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Thread: Figured bass for a Dom 7th chord

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    Default Figured bass for a Dom 7th chord

    Hello, my friends

    Maybe I'm confused but for a Dom 7th chord the formula is 1-3-5-b7.
    So, I think the figured bass (showing all the nºs) should be 7-5-3 with a natural sign before the 7 (in this case I'm using the nat sign because I'm thinking about the A7 in the key of A Maj. If I was in C Maj then it should be a b (flat) before the 7.

    Am I thinking right?

    I don't know why all the examples I've found for this put only a 7 without any sign.

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    Senior Member EdwardBast's Avatar
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    In the key of A major, if you have A in the bass and the figure "7," the note indicated by the figure will be G# and the chord will be a major 7th chord, not a dominant 7th. If you want a dominant 7th chord on A in the key of A, there will be a natural sign in front of the 7 and the chord will be V7 of IV, a secondary dominant.

    Now if what you want is the V7 chord of A major in root position, that would have E in the bass and the figure "7," since the 7th would be D natural and D is already natural in the key signature — 7 without an accidental sign always indicates a diatonic 7th, that is, the one that occurs naturally in the key.

    For root position triads one never needs to use 3 and 5 in the figures (unless they are altered), these are assumed.
    Last edited by EdwardBast; Nov-04-2018 at 15:17.

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    Thank you for the reply, Edward.

    So, I'm thinking correctly...any accidental out of the key implies an accidental, whatever it would be.
    I was puzzled because I couldn't find any figured bass notation with the accidental...probably because all the examples were of a V chord and not I as asked.

    ...and the chord will be V7 of IV, a secondary dominant.
    So, when notating chord functions, whenever a secondary dominant function applies it must be always shown or there are exceptions?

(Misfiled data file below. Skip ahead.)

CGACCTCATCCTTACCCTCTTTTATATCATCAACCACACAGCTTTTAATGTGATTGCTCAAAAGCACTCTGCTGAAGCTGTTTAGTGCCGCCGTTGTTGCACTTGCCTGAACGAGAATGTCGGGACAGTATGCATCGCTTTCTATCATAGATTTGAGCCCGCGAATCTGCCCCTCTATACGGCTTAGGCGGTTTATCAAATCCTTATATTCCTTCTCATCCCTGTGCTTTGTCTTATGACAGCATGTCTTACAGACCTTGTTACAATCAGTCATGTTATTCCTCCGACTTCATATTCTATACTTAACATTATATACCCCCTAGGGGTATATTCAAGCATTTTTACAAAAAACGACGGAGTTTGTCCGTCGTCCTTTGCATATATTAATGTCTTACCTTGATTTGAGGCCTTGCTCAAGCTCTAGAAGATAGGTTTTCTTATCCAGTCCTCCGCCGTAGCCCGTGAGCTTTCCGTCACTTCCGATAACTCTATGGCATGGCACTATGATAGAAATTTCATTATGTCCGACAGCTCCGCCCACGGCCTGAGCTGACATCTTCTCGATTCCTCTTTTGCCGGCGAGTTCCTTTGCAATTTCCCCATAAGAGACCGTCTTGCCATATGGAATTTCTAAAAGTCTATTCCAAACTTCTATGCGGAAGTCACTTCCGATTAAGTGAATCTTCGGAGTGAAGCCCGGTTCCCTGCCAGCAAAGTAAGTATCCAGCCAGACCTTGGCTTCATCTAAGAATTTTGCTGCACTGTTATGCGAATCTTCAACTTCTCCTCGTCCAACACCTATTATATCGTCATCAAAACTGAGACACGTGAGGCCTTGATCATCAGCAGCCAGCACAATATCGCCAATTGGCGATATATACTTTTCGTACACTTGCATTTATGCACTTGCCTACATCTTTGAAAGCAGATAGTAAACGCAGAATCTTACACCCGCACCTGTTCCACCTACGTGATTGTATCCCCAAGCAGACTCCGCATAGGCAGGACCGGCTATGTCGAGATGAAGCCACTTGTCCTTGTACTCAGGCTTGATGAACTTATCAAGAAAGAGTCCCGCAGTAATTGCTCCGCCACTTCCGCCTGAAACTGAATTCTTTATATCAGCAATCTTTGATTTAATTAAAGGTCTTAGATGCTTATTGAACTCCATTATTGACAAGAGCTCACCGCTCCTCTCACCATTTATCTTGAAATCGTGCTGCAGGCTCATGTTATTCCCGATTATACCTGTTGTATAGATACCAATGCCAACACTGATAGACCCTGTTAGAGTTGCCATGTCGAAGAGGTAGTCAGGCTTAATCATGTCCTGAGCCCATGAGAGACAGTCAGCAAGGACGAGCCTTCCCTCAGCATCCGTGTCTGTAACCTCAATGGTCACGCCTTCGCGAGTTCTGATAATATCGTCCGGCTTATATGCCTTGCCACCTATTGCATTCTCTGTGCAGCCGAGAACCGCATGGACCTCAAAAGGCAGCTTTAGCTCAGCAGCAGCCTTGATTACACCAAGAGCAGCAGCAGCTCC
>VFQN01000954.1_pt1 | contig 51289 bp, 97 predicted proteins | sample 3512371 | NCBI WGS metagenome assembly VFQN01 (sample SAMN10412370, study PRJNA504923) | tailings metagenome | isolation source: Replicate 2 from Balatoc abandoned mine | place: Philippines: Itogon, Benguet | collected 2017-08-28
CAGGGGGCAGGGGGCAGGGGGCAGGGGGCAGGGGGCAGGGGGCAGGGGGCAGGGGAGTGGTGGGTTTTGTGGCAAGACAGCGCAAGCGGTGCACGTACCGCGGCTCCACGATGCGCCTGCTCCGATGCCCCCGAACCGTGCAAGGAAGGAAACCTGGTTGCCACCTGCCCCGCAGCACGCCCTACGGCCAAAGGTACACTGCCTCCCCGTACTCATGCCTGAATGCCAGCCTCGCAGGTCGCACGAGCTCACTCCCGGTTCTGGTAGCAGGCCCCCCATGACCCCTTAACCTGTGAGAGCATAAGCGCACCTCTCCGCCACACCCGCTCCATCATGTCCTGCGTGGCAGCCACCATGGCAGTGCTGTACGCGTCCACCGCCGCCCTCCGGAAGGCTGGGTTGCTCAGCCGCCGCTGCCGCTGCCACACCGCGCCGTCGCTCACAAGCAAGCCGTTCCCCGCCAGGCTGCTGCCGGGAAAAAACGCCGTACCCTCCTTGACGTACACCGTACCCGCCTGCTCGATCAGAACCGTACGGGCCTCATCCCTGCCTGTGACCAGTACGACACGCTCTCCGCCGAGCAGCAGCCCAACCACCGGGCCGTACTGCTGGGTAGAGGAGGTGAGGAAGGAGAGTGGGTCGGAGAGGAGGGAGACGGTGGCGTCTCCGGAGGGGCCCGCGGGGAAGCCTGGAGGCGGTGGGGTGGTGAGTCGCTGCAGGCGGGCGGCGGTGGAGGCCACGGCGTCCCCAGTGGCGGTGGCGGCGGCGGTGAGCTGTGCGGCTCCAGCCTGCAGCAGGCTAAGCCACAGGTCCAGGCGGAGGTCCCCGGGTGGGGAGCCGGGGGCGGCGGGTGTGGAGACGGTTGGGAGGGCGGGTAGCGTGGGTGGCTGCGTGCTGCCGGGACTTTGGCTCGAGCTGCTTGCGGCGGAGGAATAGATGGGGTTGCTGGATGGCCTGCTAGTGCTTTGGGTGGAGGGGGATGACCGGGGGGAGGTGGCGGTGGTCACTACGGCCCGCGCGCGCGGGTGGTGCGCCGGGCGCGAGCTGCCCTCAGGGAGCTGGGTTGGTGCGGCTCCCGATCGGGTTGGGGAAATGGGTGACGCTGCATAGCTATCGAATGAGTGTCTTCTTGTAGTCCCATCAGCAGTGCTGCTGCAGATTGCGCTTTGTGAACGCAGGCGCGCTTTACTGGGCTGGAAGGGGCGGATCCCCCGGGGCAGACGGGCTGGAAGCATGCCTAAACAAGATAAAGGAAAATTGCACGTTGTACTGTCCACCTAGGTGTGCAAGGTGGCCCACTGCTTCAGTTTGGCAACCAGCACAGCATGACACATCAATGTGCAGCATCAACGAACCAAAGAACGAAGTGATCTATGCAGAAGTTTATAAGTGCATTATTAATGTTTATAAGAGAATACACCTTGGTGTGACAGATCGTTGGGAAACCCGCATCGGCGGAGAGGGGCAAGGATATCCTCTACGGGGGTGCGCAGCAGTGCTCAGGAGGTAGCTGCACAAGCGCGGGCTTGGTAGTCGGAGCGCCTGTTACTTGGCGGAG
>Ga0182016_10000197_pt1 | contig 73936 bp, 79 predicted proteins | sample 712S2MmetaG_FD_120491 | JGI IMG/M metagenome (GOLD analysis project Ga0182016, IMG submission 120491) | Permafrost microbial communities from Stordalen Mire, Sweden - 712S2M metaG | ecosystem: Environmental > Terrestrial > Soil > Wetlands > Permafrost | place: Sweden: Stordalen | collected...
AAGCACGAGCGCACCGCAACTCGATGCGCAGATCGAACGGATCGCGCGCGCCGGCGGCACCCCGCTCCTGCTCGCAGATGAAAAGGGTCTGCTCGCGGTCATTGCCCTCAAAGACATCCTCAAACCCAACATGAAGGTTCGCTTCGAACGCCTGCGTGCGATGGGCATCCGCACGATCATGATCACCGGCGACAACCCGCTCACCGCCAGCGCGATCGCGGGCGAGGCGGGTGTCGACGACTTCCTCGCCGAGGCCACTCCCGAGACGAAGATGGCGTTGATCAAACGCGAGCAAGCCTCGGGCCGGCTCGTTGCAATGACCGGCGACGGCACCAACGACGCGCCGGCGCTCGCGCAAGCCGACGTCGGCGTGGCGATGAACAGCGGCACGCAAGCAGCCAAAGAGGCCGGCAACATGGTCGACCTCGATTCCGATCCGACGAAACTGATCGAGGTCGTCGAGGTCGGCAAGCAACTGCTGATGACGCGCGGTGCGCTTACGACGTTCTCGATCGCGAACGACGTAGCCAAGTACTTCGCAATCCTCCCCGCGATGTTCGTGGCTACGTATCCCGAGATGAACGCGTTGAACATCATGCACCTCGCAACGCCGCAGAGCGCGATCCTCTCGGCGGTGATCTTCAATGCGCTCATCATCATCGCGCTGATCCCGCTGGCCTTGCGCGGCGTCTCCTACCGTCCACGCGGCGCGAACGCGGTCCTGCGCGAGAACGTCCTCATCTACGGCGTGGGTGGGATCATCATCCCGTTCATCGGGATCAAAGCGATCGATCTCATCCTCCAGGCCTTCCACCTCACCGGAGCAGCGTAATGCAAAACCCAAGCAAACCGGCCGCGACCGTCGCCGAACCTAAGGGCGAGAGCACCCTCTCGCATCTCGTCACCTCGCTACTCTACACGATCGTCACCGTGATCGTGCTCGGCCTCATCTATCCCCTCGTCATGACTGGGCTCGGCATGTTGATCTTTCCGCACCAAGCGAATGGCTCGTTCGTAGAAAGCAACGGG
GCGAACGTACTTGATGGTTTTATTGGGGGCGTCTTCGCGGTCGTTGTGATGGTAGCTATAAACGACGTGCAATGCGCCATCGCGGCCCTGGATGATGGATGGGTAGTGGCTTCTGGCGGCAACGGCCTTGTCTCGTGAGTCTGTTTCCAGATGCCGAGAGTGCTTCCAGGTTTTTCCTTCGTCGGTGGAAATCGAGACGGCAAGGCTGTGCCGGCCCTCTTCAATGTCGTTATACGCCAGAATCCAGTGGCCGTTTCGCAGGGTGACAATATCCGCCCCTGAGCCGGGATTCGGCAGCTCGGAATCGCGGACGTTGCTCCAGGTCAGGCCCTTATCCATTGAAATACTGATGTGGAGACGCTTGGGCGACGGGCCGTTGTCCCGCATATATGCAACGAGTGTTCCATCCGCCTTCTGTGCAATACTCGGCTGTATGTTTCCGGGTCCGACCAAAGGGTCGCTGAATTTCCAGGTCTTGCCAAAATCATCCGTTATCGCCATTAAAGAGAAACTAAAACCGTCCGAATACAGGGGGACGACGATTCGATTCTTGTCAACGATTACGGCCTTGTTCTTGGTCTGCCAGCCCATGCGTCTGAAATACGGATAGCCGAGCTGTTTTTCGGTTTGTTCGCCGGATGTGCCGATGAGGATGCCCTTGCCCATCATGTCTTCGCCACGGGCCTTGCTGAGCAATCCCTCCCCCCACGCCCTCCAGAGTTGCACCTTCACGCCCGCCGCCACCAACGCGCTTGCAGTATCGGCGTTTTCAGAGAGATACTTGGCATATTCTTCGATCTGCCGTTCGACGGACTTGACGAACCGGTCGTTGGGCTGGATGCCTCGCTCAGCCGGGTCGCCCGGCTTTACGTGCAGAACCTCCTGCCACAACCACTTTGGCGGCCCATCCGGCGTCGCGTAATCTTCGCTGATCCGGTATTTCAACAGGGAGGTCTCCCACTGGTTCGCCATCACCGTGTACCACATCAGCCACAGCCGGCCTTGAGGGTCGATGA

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    Considering the above I am thinking why the natural sign on the G?

    fg.jpg

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    Senior Member EdwardBast's Avatar
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    Quote Originally Posted by rbarata View Post
    Considering the above I am thinking why the natural sign on the G?

    fg.jpg
    It's just cancelling the G# on the first beat. The last six chords in that progression can be analyzed in E minor. In fact, the chord you have circled has no viable Roman numeral designation in C major and really must be analyzed as the Vii°7/V in E minor.
    Last edited by EdwardBast; Nov-04-2018 at 20:59.

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    Senior Member EdwardBast's Avatar
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    Quote Originally Posted by rbarata View Post
    Thank you for the reply, Edward.

    So, I'm thinking correctly...any accidental out of the key implies an accidental, whatever it would be.
    I was puzzled because I couldn't find any figured bass notation with the accidental...probably because all the examples were of a V chord and not I as asked.

    So, when notating chord functions, whenever a secondary dominant function applies it must be always shown or there are exceptions?
    If one is doing typical Roman numeral analysis, yes, one should indicate the nature and function of any chords out of key.

    What greater comfort does time afford than the objects of terror re-encountered and their fraudulence exposed in the flash of reason?
    — William Gaddis, The Recognitions

    Originality is a device untalented people use to impress other untalented people and to protect themselves from talented people.
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    It's just cancelling the G# on the first beat.
    Opss...haven't noticed that one. Now it's clear...

    In fact, the chord you have circled has no viable Roman numeral designation in C major and really must be analyzed as the Vii°7/V in E minor.
    It might be hard to explain but, if possible, could you explain how the Vii°7/V fits in E minor. I understand where the Vii°7/V came from but why E minor? Unless you're using the context (the final chord and others) the Vii°7/V could be something completely different.

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    Senior Member EdwardBast's Avatar
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    There's not really much to explain. The Vii°7/V is just a standard secondary dominant function chord preceding the dominant. (Note that in this case the I6/4 chord is just the dominant with an as yet unresolved 6/4 suspension.) It's commonplace. The chords preceding that are also in E minor: Vii6/5 of IV, IV.

    The voice-leading in the last two chords is questionable. The G, a suspension, should have resolved down to F#.

    What greater comfort does time afford than the objects of terror re-encountered and their fraudulence exposed in the flash of reason?
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    Senior Member EdwardBast's Avatar
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    I meant in the last three chords. Both the 6 and 4, G and E respectively, should have resolved down.

    What greater comfort does time afford than the objects of terror re-encountered and their fraudulence exposed in the flash of reason?
    — William Gaddis, The Recognitions

    Originality is a device untalented people use to impress other untalented people and to protect themselves from talented people.
    Basil Valentine

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